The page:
January 1, 2019, marks the 130th Tournament of Roses Parade in the California city of Pasadena. Meanwhile, the Eastern and Midwest portions of North America shiver from cold and snow. Over the years a tradition developed. Those who could make the trip to Southern California would arrive to a warm, sunny climate. Californians encouraged this influx of snow weary residents from other parts of the country and the world. In 1890, the members of Pasadena’s Valley Hunt Club started dressing up their buggies with some of the brilliantly colored flowers that grew in their gardens all year round.
“In New York, people are buried in snow,” announced Professor Charles F. Holder at a Club meeting, “Here our flowers are blooming and our oranges are about to bear. Let’s hold a festival to tell the world about our paradise.”
In 1925, the first wire photo pictures were transmitted and readers could see the pictures in the same week as they were taken. The New Year’s Day tradition had been born.
It took a while longer to get the American football game underway. The early “tournaments” were about jousting, foot races, polo, tug-of-war and chariot races. But American football eventually made its way into the celebration after taking several years to change from chariot racing. In 1916, the tournament became the annual football contest between the best of the Pacific Eight and the Big Ten football conferences. It was played in Tournament Park, the site of the chariot races. Eventually it became the ultimate site of the Rose Bowl. It also helped the tourist trade that Hollywood was a just few miles just down the road, too!
Interest in the parade lingered on the newspaper pages and in the theatrical newsreels. The football game should have garnered more excitement but it did little to overshadow the parade event. But newspapers nor the newsreels could do it justice. Even with Warner Brothers/Pathe exhibiting a special color newsreel, only a few select highlights could be shown. Those putting up with snow and ice in the Midwest and the east could only imagine what experiencing the parade would be and the event continued to capture the world’s attention.
Then on New Year’s Day, 1940, television made its first appearance via Don Lee’s experimental television station W6XAO (the station’s experimental call letters assignment) lead by engineer Harry Lubcke. In 1930, Don Lee (who already had established a network of radio stations) wanted to develop a television station in Los Angeles. He hired Lubcke to be his Director of Television and Lubcke quietly started making major strides it bringing television out of the laboratory and into the home.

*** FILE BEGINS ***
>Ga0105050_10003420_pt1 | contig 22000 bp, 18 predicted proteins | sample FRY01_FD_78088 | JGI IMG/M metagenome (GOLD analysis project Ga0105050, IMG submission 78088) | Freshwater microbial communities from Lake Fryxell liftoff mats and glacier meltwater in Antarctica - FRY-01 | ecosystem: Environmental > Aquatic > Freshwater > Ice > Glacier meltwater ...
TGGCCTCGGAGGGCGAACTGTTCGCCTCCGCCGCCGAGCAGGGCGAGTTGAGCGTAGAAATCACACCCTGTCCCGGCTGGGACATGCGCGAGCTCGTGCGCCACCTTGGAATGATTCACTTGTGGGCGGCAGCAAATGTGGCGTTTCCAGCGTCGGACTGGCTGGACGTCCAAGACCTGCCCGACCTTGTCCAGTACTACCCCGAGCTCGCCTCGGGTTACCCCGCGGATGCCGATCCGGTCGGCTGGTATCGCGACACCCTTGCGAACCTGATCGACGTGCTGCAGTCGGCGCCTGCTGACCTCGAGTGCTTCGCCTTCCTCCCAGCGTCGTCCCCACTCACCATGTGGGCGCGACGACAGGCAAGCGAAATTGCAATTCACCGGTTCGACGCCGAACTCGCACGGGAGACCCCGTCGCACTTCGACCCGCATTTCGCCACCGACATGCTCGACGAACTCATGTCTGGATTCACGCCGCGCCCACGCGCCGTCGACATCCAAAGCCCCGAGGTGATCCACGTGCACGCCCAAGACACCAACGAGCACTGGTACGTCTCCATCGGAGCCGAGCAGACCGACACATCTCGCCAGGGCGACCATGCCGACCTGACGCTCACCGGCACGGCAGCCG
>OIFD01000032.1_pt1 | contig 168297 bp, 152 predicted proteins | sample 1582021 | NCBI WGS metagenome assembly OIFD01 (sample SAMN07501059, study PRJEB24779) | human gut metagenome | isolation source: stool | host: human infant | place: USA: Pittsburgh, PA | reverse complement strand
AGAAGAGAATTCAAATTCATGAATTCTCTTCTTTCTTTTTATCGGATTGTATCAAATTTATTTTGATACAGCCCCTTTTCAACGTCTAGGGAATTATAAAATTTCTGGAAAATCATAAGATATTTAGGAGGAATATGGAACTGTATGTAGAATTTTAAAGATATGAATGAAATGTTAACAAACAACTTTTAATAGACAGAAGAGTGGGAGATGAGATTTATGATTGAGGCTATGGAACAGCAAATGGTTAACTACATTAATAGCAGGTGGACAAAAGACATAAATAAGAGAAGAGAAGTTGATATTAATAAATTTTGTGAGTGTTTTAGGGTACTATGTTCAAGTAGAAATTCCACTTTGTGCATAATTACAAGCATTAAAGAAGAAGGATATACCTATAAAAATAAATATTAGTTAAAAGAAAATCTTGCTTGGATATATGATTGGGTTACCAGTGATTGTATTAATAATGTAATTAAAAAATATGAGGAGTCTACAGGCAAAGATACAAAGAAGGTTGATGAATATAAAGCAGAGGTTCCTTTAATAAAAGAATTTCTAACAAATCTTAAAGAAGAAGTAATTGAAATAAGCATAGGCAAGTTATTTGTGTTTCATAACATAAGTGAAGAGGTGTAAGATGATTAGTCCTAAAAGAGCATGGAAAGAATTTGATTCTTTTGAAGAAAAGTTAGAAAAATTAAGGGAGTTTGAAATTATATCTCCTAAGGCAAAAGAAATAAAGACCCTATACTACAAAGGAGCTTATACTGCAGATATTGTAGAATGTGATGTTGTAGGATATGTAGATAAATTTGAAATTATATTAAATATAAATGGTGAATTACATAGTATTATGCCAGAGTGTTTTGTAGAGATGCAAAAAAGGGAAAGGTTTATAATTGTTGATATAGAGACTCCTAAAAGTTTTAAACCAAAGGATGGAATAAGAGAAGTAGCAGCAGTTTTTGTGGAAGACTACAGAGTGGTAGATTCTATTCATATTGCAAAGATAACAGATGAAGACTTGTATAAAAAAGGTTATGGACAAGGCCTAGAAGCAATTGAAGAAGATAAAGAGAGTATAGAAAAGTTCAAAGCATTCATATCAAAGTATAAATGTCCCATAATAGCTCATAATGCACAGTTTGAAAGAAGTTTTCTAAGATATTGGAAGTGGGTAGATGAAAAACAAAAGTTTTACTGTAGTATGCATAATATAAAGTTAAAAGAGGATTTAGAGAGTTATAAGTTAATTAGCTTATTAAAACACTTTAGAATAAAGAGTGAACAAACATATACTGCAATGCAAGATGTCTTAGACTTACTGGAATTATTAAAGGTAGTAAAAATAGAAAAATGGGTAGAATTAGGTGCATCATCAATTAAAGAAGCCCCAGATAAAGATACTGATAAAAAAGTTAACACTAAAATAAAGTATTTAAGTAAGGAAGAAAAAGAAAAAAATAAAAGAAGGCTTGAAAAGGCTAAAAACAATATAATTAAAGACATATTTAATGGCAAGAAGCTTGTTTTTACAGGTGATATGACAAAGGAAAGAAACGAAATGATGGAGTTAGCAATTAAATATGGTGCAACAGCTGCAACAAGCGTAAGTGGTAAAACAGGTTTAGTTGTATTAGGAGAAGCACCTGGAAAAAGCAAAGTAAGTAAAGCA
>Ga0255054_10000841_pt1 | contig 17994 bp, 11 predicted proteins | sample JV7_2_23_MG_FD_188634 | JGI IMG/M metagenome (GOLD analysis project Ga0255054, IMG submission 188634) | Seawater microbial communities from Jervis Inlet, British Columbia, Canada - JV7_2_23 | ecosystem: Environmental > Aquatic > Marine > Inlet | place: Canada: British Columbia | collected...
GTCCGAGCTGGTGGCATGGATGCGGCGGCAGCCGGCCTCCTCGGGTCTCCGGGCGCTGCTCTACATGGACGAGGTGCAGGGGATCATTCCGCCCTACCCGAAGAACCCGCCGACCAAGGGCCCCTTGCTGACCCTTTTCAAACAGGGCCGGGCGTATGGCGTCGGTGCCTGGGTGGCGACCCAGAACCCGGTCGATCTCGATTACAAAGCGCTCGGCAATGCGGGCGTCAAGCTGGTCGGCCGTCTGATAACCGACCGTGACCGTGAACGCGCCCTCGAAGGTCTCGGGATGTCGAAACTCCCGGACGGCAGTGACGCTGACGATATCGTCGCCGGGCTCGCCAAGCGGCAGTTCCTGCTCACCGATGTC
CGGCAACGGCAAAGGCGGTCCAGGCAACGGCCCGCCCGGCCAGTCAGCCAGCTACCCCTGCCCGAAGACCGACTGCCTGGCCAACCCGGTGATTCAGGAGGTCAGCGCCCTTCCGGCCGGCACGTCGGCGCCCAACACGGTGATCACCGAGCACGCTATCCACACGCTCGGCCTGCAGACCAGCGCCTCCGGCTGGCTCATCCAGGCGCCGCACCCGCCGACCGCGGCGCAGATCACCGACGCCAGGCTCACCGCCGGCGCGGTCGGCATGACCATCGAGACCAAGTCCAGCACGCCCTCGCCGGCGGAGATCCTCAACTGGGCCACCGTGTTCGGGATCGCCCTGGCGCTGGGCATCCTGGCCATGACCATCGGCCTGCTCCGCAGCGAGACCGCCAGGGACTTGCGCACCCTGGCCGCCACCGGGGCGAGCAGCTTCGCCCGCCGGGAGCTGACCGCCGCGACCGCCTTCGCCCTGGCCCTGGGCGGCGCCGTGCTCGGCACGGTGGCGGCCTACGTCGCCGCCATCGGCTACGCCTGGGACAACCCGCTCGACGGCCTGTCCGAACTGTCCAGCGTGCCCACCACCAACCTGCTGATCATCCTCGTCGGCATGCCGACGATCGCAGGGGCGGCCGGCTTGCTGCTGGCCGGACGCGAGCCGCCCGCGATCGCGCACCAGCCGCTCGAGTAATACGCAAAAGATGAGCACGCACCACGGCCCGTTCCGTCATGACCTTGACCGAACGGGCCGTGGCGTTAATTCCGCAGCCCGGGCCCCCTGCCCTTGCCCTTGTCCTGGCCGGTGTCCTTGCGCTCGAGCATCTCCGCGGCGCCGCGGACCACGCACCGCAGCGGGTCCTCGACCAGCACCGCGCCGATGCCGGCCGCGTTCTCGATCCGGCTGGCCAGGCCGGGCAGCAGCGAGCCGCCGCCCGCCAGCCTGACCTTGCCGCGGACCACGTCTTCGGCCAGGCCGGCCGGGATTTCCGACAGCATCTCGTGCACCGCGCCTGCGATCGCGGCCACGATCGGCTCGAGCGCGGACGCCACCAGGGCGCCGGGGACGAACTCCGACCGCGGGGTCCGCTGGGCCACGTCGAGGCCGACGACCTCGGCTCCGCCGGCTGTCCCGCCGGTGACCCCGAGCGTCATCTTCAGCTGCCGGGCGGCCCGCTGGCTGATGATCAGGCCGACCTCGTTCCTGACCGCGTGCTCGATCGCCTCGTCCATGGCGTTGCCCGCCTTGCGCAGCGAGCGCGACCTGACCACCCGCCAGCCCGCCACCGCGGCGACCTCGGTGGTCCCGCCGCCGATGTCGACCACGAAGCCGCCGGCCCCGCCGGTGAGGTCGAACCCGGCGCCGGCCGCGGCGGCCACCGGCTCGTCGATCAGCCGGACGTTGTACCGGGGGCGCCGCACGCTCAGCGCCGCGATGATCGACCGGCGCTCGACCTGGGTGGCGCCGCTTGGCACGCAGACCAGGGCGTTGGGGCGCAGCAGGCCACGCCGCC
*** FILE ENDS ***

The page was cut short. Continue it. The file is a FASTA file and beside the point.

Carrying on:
Ed Reitan was an electronics engineer with a keen interest in television. In comments he made to the Early Television Foundation he stated, “The telecast was on a rare rainy day so the iconoscopes would have had sensitivity problems.” But acknowledgement of the pick-up came from owners of some of the few receivers in the area. In his article for the SMPE (The “T” for television in SMPTE had not yet been added), Lubcke observed “At home [TV] receivers seven miles from W6XAO it was possible to see the wet streets at certain camera angles before the announcer admitted it was raining.”
Incidentally, Reitan collected old television receivers and owned an RCA RR-359-B mirror lid model gifted it to him by a gentleman in Los Angeles who told him it was this TV he used to get his neighbors to come in on a rainy New Year’s day and experience the Rose Parade for the first time on television. So television ownership was already making homes popular!
For the parade that year, two RCA 500-A iconoscope cameras were setup on the Elk’s lodge roof overlooking Colorado Boulevard. They were equipped with 6.5 inch lens for wide shots and a 19 inch lens for close-ups. A master control position was set up inside the top floor of club. The picture in the SMPE article, it looks like an attic space. Lubcke adds, “The equipment was manufactured by the Radio Corporation of America and was the first set of the “suitcase” type that was constructed.”
Don Lee Broadcasting was affiliated with the nationwide Mutual Radio network who was going to cover the parade for radio listeners. W6XAO would have use of their feed. However, Lubcke’s article tells us, “There existed a dual problem in synchronizing the camera operations with word description of the event and the proper aural presentation for a nationwide audience.” The network announcers described the parade as they saw it. “It was necessary to have their description of a particular float end as the float reached the limit of the camera panning range.”
After the parade, W6XAO packed up their gear and left the Rose Parade. Lubcke was very busy moving their facility from the Don Lee Cadillac dealership to their new studio site atop Mount Lee above the Hollywood sign. And of course World War II brought many television operations to a halt.